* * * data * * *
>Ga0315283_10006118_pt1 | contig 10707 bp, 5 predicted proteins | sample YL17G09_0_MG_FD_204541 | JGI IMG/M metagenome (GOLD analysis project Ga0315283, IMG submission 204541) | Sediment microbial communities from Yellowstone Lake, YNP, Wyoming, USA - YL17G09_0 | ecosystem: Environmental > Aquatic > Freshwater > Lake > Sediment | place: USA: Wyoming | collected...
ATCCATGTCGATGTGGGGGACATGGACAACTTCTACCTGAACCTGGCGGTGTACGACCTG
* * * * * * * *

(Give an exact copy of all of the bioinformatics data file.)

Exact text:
>Ga0315283_10006118_pt1 | contig 10707 bp, 5 predicted proteins | sample YL17G09_0_MG_FD_204541 | JGI IMG/M metagenome (GOLD analysis project Ga0315283, IMG submission 204541) | Sediment microbial communities from Yellowstone Lake, YNP, Wyoming, USA - YL17G09_0 | ecosystem: Environmental > Aquatic > Freshwater > Lake > Sediment | place: USA: Wyoming | collected...
ATCCATGTCGATGTGGGGGACATGGACAACTTCTACCTGAACCTGGCGGTGTACGACCTG